Top Tips For Roof Maintenance

A roof is a major investment in any building and needs to be properly maintained to maximize its lifespan. Small problems can become very costly if not addressed.

Roof Maintenance

Debris should be removed regularly. Accumulation restricts drainage and accelerates membrane deterioration. Inspect all drains and scuppers for blockage. Caulking is vital to keep metal flashings in brick walls and chimneys watertight.

The flashing is a metal piece connecting two elements on your roof, like a chimney, skylight, or vent. It’s also the area most likely to leak if not properly sealed. If the flashing is not doing its job, you could have moisture in the attic, which can lead to mold, ruined drywall, or rotten wood. This is a problem that can easily be prevented by a little maintenance.

While you’re on the roof, look for signs of rust or corrosion on the flashing. If you see any, a quick touch up with roofing cement should fix them. Additionally, you should be on the lookout for any dents in the flashing. These can be caused by a number of factors, but the most common is simply that the flashing was not installed correctly to begin with.

Another issue to watch out for is raised screw or nail heads on the flashing. This is because wood naturally flexes as it heats and cools, so the nails or screws tend to wiggle loose over time. These should be re-tightened or replaced as needed.

Finally, be sure to check the condition of the flashing at changes in plane as well as at penetrations through the roof. Many times, leaks from wall sealant or windows are disguised as roof leaks, and these should be addressed before the damage gets worse.

You should also examine the soffit and fascia from the ground. This will give you a better idea of the overall condition of the roof overhang and gutters, which are both important components of the entire roof system. If the soffit and fascia are in good condition, they will be able to keep water away from the roof and slow down its deterioration.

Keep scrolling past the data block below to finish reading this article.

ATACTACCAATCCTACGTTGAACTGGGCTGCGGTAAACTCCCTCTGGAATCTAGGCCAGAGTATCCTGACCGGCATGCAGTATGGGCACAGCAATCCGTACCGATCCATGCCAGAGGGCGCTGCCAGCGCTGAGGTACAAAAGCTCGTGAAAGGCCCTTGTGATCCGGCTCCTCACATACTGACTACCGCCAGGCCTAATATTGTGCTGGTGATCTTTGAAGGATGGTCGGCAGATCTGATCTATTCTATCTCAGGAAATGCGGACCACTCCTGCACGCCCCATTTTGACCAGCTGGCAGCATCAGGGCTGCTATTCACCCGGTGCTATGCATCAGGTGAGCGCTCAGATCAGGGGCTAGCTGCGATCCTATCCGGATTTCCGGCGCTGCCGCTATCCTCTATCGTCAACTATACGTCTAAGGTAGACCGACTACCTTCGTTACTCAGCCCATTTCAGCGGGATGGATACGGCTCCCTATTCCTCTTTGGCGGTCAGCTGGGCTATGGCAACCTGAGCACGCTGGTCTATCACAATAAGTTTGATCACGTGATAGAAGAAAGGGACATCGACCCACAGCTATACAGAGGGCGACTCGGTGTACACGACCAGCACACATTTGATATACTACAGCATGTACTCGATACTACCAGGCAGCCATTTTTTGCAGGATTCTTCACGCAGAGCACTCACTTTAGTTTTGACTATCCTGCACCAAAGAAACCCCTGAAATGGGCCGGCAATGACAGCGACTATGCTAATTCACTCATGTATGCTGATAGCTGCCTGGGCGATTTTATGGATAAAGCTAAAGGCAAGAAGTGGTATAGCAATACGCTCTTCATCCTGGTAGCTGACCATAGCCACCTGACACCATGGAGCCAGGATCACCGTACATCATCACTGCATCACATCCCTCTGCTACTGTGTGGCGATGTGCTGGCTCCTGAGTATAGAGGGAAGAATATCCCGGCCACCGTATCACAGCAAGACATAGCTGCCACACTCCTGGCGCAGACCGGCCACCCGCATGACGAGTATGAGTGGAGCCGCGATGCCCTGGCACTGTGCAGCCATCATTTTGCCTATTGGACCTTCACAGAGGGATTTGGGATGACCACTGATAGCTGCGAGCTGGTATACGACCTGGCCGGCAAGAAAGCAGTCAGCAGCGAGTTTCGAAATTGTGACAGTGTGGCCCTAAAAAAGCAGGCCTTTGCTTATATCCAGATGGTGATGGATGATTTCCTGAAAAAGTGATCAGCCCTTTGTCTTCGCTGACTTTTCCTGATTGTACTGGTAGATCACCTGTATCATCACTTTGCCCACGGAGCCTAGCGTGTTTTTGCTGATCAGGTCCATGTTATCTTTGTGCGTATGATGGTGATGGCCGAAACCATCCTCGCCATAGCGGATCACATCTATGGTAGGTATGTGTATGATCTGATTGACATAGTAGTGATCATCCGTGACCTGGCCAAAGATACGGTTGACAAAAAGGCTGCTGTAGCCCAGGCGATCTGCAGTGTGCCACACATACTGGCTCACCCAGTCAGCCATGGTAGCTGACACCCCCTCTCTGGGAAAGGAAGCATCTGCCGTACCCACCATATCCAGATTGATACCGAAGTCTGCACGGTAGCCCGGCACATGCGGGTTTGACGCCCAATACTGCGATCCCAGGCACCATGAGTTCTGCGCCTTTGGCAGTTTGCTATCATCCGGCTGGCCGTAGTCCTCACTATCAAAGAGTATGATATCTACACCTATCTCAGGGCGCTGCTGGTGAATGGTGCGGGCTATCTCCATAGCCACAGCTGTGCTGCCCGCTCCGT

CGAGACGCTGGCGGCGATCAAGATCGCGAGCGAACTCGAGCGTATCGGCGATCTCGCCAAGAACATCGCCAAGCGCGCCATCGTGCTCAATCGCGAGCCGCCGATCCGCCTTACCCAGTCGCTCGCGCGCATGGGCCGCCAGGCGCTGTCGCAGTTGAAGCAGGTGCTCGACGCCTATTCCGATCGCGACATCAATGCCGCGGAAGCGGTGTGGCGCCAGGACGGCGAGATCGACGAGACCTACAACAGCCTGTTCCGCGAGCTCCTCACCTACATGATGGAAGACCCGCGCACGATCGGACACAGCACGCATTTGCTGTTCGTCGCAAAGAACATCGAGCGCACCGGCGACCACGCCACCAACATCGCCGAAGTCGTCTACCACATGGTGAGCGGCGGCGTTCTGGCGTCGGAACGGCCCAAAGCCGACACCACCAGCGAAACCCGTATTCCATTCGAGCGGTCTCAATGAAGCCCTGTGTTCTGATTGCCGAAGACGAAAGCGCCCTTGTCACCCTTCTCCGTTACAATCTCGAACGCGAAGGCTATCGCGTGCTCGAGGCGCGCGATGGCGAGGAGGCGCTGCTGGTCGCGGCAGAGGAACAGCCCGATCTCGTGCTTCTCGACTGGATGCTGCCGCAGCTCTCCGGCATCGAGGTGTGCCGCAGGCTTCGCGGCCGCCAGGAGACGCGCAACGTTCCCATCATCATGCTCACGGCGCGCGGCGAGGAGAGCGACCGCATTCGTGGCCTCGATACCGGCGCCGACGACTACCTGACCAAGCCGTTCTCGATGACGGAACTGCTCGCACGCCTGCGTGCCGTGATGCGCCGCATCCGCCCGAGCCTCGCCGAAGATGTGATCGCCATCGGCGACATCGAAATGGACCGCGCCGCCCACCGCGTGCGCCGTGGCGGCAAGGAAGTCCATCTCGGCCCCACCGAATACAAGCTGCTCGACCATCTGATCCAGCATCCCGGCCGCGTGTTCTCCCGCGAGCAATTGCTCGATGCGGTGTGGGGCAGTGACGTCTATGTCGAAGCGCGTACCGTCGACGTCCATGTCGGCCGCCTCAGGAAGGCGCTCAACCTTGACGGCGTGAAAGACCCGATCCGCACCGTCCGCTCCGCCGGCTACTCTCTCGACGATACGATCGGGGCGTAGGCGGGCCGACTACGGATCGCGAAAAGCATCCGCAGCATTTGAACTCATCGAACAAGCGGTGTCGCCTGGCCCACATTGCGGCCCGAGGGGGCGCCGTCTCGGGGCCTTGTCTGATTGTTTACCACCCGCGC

Trim Tree Branches

Trimming tree branches and limbs is one of the most important steps in roof maintenance. This helps keep your home safe from falling debris during storms and makes it easier to clean out drains on the roof. It’s also a good way to keep trees healthy and prevent damage from overgrowth.

Start by identifying the branch that needs to be trimmed. If it’s hanging low, rubbing your house or threatening wires, it’s time to cut it down. You should only remove about 25 percent of a tree at one time. It’s easy to kill a tree by over pruning it.

Once you have the limb you’re going to cut in mind, find where it connects to the trunk. This is called the branch collar, and it’s harder to see on some trees than others. It’s a slightly swollen area of bark around the base of the branch where it sticks out from the trunk. It’s usually easier to spot on deciduous trees than conifers, since their trunks are wider.

You want to make a clean cut just outside of the branch collar, leaving no stub. This gives the wound a better chance of healing quickly without forming rot or disease. It’s also a good idea to avoid cutting into the collar at any point, as this can weaken it.

After making the first cut, move up the trunk to find a location an inch or two further out from the branch collar. You don’t want to cut too close, but you should be able to eyeball the spot where it will be a good distance away from the collar. This will give the stub enough room to break free on its own when it gets some of its own weight.

Remove Debris

Debris can damage a roof if left unattended, and a debris-free roof helps ensure that it performs as intended by directing water away from the home. If leaves, twigs, branches, and other debris are left on the roof surface, it can impede the drainage system by redirecting rainwater into areas where it shouldn’t go or by blocking gutters altogether. It can also puncture shingles or leave behind holes where insects or small pests can get in. In addition, it can block vents and create a barrier between the attic and the living space below, which can reduce efficiency.

It’s also important to remove any debris from the roof on a regular basis, especially after storms and windy conditions. A lot of debris is blown onto the roof from surrounding trees, and it can cause leaks and other problems if not removed.

Debris can also introduce trip and slip hazards on the roof. Things like tripped-over limbs, garbage can lids, tarps, and even discarded furniture can pose major safety risks for those who are working on the roof.